Many Developers Speak Out At GDC State Of The Industry Against Steam About Their 30% Cut

Many Developers Speak Out At GDC State Of The Industry Against Steam About Their 30% Cut
Credit: GDC via YouTube

Here’s something interesting; developers and publishers want more money from their games, not less.  Astonishing to the point that it’s almost not news, but it brings about an interesting debate that has been ongoing since Epic Games Store launched, and the arguably singular merit that the Epic Games Store is precariously perched upon; the cut that the store-front or platform takes from developers.

The 2020 Game Developers Conference has a free State of the Game Industry Report that anyone can download, and it offers a couple of interesting tidbits from how developers view the industry right now.

Less than half of all of the developers think the Epic Games Store will last is a very interesting segment, and it becomes even more fascinating when juxtaposed with developers simultaneously believing that Steam takes too much of a cut at 30%.  When you look at what both platforms offer, however, the cut makes a lot more sense than developers are letting on.

Steam regularly hits 16 million users online at once, with that number reaching ever higher on the weekend.  They have discussion forums that other game platforms rely on (Epic Games Store infamously relied on Steam’s discussion forums when Borderlands 3 launched), consistent sales, and continue to work on bringing new mechanics for users to discover new and interesting titles that would have otherwise gone unnoticed.

Their reviews allow players to discuss what they did and didn’t like about titles, warning others that games might not function as advertised.  Finally, Steam News allows developers to readily communicate with their players about incoming updates and features, crafting a two-way street of communication that allows the ever-important relationship to be forged between developer and player, creator and consumer.  A full richer explanation of everything that Steam brought in 2019 can be found; it’s quite the comprehensive line-up considering that it only looks at a singular year.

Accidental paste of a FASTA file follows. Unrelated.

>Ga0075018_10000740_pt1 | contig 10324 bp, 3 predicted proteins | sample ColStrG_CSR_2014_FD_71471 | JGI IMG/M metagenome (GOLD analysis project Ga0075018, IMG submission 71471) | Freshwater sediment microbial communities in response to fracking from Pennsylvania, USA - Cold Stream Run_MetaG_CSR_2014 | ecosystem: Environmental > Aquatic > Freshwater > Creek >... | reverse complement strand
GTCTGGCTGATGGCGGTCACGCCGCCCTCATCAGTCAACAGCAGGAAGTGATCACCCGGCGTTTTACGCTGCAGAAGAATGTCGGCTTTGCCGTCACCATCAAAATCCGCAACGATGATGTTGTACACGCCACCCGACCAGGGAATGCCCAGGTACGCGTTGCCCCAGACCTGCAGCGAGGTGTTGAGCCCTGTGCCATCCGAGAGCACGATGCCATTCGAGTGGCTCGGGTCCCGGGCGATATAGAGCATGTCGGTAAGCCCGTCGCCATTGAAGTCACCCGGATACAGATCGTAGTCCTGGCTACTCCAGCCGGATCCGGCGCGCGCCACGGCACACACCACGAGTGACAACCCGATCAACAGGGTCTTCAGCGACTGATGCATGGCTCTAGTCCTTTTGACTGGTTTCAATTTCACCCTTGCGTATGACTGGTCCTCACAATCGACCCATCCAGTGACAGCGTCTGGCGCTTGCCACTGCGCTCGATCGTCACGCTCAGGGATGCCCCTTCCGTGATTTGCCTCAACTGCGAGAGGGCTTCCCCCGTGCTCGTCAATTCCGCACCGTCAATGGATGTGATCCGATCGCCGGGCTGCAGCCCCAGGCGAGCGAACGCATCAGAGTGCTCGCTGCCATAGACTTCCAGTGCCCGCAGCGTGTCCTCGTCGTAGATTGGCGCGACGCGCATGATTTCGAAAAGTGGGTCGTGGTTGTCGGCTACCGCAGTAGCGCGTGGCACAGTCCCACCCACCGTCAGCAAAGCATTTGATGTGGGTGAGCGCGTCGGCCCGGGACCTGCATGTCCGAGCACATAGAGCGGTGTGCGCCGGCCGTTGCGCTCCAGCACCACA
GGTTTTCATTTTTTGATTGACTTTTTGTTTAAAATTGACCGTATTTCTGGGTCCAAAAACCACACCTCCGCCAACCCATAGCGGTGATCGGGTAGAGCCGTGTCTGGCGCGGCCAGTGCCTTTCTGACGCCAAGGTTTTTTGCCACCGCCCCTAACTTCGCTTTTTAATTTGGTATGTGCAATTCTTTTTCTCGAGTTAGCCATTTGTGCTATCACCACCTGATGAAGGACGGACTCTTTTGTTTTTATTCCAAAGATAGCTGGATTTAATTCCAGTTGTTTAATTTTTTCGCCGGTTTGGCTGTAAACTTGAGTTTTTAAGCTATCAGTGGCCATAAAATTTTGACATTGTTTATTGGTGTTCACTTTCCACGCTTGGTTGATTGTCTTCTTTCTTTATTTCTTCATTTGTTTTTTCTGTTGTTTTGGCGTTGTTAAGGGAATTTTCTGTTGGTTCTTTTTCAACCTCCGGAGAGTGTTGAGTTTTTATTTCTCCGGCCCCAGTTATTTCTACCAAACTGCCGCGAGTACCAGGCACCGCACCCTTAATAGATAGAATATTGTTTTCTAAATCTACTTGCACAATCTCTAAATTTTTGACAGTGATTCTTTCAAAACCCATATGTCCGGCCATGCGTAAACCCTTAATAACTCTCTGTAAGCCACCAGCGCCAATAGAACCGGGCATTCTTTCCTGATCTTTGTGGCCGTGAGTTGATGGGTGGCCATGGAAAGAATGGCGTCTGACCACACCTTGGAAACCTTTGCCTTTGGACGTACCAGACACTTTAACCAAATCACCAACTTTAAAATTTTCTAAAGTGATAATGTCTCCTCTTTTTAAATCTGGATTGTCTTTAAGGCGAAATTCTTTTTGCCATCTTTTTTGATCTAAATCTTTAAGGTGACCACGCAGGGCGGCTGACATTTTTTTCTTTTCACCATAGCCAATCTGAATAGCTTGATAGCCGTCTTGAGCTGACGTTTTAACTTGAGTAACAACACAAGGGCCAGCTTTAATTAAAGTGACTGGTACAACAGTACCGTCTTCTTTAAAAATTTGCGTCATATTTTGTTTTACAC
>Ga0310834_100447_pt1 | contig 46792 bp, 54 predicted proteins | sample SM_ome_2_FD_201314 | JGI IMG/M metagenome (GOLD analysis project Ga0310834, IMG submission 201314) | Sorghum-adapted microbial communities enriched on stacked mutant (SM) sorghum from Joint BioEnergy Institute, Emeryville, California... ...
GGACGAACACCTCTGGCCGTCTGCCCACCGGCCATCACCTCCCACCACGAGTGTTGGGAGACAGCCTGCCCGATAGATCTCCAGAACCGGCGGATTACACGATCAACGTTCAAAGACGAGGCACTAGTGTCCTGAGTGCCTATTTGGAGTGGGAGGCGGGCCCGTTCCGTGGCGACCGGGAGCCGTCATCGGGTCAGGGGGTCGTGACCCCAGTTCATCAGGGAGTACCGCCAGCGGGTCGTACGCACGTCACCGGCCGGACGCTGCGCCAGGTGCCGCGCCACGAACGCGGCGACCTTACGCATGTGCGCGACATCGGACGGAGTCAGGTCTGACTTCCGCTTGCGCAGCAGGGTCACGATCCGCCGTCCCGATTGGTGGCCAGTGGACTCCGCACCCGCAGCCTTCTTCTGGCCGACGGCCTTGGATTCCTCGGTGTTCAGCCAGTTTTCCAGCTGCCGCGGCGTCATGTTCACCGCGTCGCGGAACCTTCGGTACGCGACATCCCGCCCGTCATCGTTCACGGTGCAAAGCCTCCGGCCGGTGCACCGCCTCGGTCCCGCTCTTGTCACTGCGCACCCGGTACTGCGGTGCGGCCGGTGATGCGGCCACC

The Steam platform is arguably the place for developers to be if they want to reach Valve’s massive audience, although developers are more than welcome to sell their titles through their own website, or use one of the many online stores that PC gamers use as well.

Epic Games Store offers developers a sweeter deal, with Epic only taking 12% of the total cost.  Epic Games Store also admittedly is lacking in almost every feature that users have come to expect from the Steam platform, or Origin, or Uplay; almost every other platform is frankly miles ahead of Epic, that continues to focus on offering free games and restricting titles in exclusivity deals to bring users to their platform instead of bringing their users features that they’ve requested.

Developers absolutely have a choice when it comes to bringing their titles to the masses, although the options may feel slim.  If they dislike the Steam platform so much, they’re more than free to use others; it’s worth noting, however, that the other platforms likely won’t bring their titles nearly as much success.